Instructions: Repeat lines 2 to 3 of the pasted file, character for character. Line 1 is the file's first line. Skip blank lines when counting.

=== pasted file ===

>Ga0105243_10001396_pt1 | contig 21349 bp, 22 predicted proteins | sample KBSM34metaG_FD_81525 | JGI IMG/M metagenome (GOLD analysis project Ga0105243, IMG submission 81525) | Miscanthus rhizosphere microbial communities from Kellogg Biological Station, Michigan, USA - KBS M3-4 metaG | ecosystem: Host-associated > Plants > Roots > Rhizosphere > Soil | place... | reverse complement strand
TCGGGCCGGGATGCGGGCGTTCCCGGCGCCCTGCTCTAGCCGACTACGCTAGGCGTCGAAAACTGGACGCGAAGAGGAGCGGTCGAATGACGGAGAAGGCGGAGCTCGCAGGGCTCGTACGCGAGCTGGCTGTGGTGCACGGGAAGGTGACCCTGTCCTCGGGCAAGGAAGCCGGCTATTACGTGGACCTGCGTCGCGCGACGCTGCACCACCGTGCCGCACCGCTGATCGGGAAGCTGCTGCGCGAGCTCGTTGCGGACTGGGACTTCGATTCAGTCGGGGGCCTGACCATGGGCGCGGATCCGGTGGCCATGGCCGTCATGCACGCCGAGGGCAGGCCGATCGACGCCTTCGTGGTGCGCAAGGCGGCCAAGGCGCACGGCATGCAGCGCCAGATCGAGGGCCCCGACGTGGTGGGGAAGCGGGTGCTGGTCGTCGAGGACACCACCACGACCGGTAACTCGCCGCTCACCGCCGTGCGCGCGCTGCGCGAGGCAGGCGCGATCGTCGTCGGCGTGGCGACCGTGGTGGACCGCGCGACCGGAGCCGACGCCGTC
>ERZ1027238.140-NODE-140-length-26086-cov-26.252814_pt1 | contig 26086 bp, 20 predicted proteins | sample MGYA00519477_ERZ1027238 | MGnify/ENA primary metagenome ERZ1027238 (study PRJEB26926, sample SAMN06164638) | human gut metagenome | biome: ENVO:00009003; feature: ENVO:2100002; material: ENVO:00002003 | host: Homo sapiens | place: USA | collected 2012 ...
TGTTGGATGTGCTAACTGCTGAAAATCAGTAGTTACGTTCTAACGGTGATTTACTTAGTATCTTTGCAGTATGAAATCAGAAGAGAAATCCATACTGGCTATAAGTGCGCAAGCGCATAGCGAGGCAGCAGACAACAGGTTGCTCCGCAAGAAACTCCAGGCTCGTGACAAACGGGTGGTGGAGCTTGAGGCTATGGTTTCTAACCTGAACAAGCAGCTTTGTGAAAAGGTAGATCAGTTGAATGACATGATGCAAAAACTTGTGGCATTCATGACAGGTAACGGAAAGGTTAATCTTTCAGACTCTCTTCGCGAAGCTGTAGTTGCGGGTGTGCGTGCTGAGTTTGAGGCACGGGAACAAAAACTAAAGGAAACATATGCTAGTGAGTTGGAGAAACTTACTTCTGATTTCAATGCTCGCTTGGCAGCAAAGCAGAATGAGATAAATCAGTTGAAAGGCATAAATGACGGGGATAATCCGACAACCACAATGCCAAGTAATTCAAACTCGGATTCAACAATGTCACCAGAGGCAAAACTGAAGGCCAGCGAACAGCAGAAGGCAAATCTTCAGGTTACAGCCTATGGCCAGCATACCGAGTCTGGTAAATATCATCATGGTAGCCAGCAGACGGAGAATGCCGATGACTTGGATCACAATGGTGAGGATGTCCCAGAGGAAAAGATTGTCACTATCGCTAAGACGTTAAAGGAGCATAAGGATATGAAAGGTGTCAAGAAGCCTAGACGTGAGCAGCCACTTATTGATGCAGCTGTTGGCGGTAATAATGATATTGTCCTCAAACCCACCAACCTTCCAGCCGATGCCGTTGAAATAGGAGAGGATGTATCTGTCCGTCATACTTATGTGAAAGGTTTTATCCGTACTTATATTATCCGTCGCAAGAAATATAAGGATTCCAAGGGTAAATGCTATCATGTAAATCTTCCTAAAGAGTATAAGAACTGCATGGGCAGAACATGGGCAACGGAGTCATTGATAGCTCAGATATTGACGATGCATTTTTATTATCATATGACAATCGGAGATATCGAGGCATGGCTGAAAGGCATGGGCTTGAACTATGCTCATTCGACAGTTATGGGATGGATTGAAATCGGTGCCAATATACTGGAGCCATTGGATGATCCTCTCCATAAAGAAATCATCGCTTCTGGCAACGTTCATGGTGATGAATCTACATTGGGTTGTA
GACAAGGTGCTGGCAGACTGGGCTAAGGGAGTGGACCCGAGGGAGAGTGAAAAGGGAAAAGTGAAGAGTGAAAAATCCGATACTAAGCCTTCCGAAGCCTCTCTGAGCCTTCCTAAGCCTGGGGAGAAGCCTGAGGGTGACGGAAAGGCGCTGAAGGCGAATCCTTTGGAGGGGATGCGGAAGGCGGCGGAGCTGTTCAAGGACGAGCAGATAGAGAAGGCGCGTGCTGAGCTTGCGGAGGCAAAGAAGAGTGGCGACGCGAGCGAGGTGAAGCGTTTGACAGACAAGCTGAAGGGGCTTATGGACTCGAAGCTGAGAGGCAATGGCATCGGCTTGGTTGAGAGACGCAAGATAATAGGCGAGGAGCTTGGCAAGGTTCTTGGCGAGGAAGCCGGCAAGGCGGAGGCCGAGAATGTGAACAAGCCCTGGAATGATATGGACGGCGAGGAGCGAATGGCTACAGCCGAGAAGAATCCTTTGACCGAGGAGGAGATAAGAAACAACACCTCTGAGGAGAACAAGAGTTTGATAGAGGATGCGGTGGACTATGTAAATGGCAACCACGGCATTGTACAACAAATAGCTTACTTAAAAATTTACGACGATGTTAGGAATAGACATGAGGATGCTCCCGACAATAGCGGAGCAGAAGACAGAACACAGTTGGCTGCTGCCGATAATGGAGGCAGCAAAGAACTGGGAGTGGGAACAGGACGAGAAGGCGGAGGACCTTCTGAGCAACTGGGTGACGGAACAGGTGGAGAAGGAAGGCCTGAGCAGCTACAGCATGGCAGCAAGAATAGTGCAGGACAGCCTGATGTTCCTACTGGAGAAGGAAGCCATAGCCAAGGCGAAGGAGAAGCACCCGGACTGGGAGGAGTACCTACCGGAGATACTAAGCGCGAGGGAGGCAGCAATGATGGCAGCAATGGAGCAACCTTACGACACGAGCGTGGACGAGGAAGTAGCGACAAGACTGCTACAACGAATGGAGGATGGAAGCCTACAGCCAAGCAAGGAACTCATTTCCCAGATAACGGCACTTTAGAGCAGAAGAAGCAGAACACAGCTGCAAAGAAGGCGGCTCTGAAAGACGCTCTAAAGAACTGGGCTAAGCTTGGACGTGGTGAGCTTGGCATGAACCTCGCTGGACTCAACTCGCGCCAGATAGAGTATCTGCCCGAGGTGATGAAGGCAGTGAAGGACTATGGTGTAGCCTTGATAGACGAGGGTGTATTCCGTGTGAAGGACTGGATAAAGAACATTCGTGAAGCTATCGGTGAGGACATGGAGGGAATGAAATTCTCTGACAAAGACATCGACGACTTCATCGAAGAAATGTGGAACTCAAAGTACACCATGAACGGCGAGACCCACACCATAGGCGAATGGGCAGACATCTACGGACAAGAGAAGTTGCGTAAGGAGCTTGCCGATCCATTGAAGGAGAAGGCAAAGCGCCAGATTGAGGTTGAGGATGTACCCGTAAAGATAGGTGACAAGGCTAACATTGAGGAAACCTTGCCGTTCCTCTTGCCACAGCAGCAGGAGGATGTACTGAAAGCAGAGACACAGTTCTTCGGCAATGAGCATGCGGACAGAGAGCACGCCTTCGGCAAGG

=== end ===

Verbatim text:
TCGGGCCGGGATGCGGGCGTTCCCGGCGCCCTGCTCTAGCCGACTACGCTAGGCGTCGAAAACTGGACGCGAAGAGGAGCGGTCGAATGACGGAGAAGGCGGAGCTCGCAGGGCTCGTACGCGAGCTGGCTGTGGTGCACGGGAAGGTGACCCTGTCCTCGGGCAAGGAAGCCGGCTATTACGTGGACCTGCGTCGCGCGACGCTGCACCACCGTGCCGCACCGCTGATCGGGAAGCTGCTGCGCGAGCTCGTTGCGGACTGGGACTTCGATTCAGTCGGGGGCCTGACCATGGGCGCGGATCCGGTGGCCATGGCCGTCATGCACGCCGAGGGCAGGCCGATCGACGCCTTCGTGGTGCGCAAGGCGGCCAAGGCGCACGGCATGCAGCGCCAGATCGAGGGCCCCGACGTGGTGGGGAAGCGGGTGCTGGTCGTCGAGGACACCACCACGACCGGTAACTCGCCGCTCACCGCCGTGCGCGCGCTGCGCGAGGCAGGCGCGATCGTCGTCGGCGTGGCGACCGTGGTGGACCGCGCGACCGGAGCCGACGCCGTC
>ERZ1027238.140-NODE-140-length-26086-cov-26.252814_pt1 | contig 26086 bp, 20 predicted proteins | sample MGYA00519477_ERZ1027238 | MGnify/ENA primary metagenome ERZ1027238 (study PRJEB26926, sample SAMN06164638) | human gut metagenome | biome: ENVO:00009003; feature: ENVO:2100002; material: ENVO:00002003 | host: Homo sapiens | place: USA | collected 2012 ...